Election results have sobering effect on leader of Bavaria's CSU

Statement by Werner Weidenfeld

MUNICH DIARY: Oktoberfest is just not the same this year, and nothing is as it should be for the CSU either, writes DEREK SCALLY.

02.10.2009 · Irish Times

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NOTHING IS as it should be at this year's Oktoberfest.

After a terrorist warning, armed police officers patrol the perimeter of the huge festival field where Prince Ludwig I married Princess Theresa in 1810.

Attendance has been squeezed, too, by the economic crisis.

For the first time in memory, there are no boisterous crowds jostling to get into the cathedral-sized beer tents.

The crowds may have stayed away but Oktoberfest – now in its 176th year – has at least given members of Bavaria's Christian Social Union (CSU) a place to cry in their beer.

At €8.60 for a litre of Mass, however, it's an expensive form of therapy considering the problems facing the CSU.

There was a time when the party and its bullish former leader, Franz-Josef Strauss, were as unquestionably Bavarian as the sticky beer-tent air, the oompah brass bands and the dirndl-clad waitresses.

For 26 years Strauss polled between 55 per cent and 60 per cent with social-tinted conservative politics that made the CSU, sister of the Christian Democrats (CDU), the friend of the factory worker and farmer alike.

Even Strauss's ascetic successor, Edmund Stoiber, pulled in almost 59 per cent in the 2002 general election.

That's why Sunday's 42.6 per cent general election result – a dream for most European political parties – is a disaster for the CSU and constitutes a rude awakening for party leader Horst Seehofer.

"People are wondering whether the problem is the CSU or perhaps Seehofer himself," says Alois, a 50-something builder with aged lederhosen stained with beer and chicken fat.

Seehofer (59) is one of the alpha males of German politics.

A parliamentary deputy since 1980, he served under Helmut Kohl as health minister and returned to cabinet in the grand coalition as agriculture minister.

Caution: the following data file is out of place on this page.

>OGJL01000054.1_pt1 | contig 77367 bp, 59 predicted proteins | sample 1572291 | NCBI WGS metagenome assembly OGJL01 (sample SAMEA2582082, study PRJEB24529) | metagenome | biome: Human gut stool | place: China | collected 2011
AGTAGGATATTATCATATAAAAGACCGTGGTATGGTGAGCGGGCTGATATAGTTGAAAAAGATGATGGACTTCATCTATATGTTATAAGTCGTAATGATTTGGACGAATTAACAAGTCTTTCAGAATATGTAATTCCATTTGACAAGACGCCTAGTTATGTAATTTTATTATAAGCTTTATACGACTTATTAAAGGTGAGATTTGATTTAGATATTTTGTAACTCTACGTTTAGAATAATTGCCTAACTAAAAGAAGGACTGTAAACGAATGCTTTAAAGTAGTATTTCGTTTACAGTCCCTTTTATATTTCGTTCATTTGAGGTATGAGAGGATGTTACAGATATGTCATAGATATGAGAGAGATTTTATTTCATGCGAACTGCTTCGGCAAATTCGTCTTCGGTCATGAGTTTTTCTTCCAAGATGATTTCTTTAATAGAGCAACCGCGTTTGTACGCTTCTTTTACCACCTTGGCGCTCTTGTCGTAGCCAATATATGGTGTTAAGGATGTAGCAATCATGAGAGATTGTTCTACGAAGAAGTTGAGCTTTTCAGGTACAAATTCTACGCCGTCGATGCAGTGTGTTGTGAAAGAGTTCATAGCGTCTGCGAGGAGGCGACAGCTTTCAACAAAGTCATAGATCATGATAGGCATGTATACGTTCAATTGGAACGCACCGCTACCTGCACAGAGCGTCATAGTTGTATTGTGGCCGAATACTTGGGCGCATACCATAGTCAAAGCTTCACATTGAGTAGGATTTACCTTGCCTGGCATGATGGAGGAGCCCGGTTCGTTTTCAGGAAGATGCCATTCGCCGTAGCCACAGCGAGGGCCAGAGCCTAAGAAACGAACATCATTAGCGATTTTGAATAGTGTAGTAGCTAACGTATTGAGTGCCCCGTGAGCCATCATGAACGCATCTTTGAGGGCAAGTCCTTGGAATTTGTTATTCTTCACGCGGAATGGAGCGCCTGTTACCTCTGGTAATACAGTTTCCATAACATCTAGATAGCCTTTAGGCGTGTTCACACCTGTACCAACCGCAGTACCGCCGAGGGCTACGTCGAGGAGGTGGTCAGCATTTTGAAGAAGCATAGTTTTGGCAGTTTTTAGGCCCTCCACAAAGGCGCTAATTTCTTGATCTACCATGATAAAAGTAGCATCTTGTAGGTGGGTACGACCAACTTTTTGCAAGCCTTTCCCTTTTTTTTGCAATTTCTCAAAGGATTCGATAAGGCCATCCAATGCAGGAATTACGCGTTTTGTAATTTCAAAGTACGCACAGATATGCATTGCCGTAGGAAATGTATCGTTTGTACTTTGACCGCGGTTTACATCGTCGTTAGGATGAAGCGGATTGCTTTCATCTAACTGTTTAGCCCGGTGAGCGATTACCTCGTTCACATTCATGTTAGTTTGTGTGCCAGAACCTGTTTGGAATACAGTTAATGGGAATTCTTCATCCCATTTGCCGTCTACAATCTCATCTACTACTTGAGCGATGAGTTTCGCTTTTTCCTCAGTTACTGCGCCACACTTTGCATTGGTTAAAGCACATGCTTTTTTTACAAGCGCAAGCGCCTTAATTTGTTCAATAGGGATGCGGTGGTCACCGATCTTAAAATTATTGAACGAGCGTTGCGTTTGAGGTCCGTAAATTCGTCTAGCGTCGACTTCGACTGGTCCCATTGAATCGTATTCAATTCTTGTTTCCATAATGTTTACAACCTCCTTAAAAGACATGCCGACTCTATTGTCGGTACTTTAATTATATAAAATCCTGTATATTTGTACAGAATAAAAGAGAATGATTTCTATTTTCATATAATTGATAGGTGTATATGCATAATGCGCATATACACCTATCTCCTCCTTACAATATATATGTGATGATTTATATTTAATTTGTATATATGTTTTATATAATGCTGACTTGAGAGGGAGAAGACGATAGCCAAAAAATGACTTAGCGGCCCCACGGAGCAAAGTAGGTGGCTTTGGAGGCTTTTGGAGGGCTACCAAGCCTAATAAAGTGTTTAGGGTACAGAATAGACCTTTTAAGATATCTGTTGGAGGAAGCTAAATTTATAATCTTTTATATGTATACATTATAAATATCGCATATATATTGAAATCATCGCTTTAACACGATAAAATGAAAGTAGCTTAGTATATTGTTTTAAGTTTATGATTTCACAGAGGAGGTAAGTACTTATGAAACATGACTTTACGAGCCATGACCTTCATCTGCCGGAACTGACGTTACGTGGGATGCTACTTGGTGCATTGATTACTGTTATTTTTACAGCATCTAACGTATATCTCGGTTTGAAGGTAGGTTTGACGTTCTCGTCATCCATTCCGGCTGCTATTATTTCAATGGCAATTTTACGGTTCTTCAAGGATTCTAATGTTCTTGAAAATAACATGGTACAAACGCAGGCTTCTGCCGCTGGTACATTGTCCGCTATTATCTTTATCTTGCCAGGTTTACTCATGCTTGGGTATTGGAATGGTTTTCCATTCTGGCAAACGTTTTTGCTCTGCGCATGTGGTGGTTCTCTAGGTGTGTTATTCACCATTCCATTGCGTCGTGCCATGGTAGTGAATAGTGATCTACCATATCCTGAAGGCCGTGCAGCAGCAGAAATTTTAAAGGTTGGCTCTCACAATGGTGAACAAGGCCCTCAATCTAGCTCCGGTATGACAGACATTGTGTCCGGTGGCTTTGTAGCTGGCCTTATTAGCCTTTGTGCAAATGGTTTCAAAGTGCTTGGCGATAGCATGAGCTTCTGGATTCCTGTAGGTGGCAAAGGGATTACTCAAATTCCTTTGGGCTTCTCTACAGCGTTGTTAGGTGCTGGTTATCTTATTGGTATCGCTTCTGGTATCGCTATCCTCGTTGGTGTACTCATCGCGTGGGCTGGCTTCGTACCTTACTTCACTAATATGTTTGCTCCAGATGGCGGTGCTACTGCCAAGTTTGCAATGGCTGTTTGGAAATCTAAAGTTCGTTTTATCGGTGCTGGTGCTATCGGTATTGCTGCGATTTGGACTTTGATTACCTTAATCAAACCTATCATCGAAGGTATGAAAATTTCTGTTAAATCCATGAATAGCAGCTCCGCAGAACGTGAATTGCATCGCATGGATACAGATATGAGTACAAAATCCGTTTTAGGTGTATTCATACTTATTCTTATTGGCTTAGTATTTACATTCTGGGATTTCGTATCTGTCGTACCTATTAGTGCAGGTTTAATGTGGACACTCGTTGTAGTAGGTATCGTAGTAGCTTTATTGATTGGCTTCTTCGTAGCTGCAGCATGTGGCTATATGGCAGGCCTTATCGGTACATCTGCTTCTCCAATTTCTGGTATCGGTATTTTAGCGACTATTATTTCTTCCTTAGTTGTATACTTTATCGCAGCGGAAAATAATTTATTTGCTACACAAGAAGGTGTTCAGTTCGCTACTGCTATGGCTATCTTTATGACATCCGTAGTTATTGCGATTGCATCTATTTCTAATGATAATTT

He was summoned to Munich a year ago as CSU leader when, in a political earthquake, the party lost its decades-old absolute majority in the Bavarian state parliament.

It was a sign of the depth of the crisis that the conservative party was prepared to overlook Seehofer's personal indiscretions, including having an extramarital affair – and a child – with a former secretary in Berlin.

Critics point to Sunday's 6.5 point drop in support, after an aggressive campaign that matched Seehofer's brash personality, as another sign of the CSU's growing identity crisis.

The party is struggling to attract young urban voters and has alienated its core voters: rural dairy farmers. They stayed at home on Sunday in protest at low milk prices.

Well-connected CSU members say the election has had a sobering effect on Seehofer.

"He's admitted personal failures at party meetings and understands he needs to include more people in deciding where the party needs to go," says CSU member Stefan Einsiedel.

"Seehofer is firmly in the saddle."

But that position is his on sufferance: as the third leader in three years, there is simply no appetite in the party for another leadership battle.

His position safe for now, Seehofer has to get to work retooling the CSU's unique political identity – socially conservative and fiscally progressive – for the 21st century.

"After the recent state and federal elections, we now have four clear, election-free years to start a discussion with the grass roots," says CSU MP Thomas Silberhorn.

While Seehofer rebuilds CSU support in Bavaria, the party's profile in Berlin rests on Karl-Theodor zu Guttenberg, the 37-year-old baron parachuted into the last months of the grand coalition.

Some have suggested the new shooting star of German politics – Guttenberg polled a record 68 per cent on Sunday – as an eventual threat to Seehofer.

In the Oktoberfest tents, opinion is mixed on what to expect next from Seehofer in the new coalition with Angela Merkel's CDU and the liberal Free Democrats (FDP).

Some insist Seehofer is a changed, chastened man; others doubt the boisterous CSU leader has changed his spots.

"Whenever the CSU gets a punch in the nose, history shows that it always has to make itself noticed again. Being nice in Berlin won't improve Horst Seehofer's image in Bavaria," says Werner Weidenfeld, a political science professor at Munich's Ludwig Maximilians University.

"The CSU is weaker, which means Seehofer will get louder."

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